PORTLAND, Ore. (KOIN) — The mere rumor of possible marches, rallies or protests stirs up real fear in marginalized communities, said the leader of the Oregon Coalition Against Hate Crimes.
Randy Blazak told KOIN 6 News these events lead to anxiety and makes some people worried to even go through their day-to-day lives in the downtown area.
“These things kind of end up being a snowball rolling down a hill, where it becomes this great expectation there’s going to be conflict,” he said Thursday. “People are having a hard time sleeping. They’re wondering if they can go in to the city. They’re wondering if there are places they can feel safe.”
With the city denouncing violence and hate groups, Blazak said a message has to be sent from the city to its citizens — and others — that make its values clear.
“The main goal is to make sure that life as normal can continue in the city of Portland while at the same time we make this very clear statement in opposition to white supremacy and bigotry,” Blazak said.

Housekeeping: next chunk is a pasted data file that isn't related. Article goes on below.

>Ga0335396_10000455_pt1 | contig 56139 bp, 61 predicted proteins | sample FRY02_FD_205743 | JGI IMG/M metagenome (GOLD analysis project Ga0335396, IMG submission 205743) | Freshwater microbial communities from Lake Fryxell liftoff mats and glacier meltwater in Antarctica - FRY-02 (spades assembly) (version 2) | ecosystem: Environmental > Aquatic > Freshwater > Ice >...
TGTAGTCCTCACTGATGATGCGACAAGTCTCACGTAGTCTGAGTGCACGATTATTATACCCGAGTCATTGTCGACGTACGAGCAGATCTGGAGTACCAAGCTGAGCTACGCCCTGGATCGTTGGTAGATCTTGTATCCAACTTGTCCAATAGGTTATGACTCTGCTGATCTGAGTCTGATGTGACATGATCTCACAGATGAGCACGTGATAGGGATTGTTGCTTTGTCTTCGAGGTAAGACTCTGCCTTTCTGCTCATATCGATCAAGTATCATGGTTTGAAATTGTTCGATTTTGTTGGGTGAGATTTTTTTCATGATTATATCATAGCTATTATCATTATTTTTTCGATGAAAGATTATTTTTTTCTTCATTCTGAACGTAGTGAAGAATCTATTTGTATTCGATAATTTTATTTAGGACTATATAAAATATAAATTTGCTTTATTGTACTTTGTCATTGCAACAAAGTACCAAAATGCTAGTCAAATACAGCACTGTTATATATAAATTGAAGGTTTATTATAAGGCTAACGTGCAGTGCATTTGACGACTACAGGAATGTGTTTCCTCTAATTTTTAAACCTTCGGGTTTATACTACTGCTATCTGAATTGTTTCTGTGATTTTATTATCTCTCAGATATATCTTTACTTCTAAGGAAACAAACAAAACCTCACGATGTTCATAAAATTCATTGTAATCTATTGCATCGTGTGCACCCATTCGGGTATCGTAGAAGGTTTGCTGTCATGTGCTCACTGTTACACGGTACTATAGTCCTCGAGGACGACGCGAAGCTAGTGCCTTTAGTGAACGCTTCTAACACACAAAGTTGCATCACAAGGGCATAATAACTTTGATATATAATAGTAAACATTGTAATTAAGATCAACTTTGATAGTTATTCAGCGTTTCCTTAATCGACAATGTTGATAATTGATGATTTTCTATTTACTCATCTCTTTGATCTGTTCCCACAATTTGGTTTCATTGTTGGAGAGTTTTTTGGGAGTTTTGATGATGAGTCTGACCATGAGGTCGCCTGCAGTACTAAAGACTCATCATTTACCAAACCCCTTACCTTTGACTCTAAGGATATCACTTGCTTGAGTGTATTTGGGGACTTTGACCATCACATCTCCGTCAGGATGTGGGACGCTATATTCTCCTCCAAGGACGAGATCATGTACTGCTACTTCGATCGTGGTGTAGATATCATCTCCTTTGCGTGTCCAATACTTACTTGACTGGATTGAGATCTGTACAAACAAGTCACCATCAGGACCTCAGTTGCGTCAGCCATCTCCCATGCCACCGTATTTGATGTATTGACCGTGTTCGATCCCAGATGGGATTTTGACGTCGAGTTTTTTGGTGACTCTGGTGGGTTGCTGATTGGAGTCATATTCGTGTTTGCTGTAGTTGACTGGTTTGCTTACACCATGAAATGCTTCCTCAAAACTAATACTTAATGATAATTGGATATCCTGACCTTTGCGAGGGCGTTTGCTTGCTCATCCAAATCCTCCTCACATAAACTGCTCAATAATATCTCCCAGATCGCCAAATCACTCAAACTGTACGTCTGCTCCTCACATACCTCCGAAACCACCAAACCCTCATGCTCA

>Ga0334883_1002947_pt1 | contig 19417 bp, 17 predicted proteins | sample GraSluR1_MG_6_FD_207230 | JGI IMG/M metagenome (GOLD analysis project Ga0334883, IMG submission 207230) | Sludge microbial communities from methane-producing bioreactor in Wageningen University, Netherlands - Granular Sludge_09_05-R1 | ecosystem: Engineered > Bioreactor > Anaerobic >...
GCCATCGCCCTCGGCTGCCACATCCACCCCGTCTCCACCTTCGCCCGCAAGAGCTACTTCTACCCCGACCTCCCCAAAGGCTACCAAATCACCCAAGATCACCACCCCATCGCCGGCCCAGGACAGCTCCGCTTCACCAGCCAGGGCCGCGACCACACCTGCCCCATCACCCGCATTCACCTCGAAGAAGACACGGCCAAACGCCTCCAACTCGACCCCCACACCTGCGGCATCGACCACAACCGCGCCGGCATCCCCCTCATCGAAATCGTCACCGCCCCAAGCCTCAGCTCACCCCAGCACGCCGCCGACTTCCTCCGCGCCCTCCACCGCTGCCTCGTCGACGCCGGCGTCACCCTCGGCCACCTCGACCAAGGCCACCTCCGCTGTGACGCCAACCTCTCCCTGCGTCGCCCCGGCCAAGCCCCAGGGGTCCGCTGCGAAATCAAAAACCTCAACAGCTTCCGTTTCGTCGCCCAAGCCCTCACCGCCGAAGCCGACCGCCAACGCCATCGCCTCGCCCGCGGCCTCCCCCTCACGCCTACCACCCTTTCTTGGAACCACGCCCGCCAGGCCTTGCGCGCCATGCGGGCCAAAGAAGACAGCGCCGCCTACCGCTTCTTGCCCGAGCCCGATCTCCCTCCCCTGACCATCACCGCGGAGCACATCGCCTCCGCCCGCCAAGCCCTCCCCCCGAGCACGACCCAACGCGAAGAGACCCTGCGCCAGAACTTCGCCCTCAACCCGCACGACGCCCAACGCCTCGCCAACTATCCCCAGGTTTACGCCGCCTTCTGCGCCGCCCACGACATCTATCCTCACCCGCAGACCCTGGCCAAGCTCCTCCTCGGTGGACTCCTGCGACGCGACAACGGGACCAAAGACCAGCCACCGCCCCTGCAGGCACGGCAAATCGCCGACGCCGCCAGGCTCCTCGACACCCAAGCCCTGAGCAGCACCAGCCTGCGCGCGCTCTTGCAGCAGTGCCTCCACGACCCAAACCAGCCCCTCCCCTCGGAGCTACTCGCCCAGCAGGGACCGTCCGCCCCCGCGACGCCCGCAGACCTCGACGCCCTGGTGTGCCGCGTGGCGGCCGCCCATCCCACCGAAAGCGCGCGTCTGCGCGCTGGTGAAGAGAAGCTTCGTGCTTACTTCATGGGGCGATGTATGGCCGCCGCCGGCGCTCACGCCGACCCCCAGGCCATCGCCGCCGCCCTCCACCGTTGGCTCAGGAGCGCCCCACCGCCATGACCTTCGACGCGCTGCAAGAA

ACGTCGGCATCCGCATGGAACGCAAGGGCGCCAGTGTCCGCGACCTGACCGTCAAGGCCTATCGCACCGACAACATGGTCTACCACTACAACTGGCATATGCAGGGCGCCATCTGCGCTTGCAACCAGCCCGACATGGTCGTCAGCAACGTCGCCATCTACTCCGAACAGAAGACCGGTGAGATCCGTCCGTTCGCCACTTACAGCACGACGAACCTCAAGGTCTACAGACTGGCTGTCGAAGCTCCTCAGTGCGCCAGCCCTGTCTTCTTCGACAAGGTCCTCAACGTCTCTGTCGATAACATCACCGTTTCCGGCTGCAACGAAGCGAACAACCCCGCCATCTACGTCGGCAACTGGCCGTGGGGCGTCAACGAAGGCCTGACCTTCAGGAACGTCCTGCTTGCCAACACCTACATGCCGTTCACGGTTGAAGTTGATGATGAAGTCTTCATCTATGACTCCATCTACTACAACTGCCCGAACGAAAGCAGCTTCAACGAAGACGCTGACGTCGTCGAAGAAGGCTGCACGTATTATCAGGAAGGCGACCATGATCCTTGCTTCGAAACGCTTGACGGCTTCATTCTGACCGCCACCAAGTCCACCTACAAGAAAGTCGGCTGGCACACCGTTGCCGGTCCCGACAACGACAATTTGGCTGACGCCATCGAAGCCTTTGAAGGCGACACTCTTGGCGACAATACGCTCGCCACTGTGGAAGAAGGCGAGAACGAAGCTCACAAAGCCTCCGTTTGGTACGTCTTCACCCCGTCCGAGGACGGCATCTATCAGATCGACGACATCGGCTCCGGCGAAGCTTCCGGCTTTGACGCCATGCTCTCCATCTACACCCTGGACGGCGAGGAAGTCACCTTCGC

Some in the alt-right, he said, wants the clashes to start the next Civil War.
“There is this real threat behind what those folks ultimately want,” he said.
The mask-wearing antifa members have come under scrutiny for a number of issues, including their masks.
“It adds to the frightening images that antifa sort of presents and used by the other side as this image that Portland is run by these left-wing terrorists that are running the streets,” Blazak said.
But the real battle against the looming threats of fascism in the United States, he said, is in Washington DC. People need to vote and create some kind of dialogue and opportunities for engagement and commonality.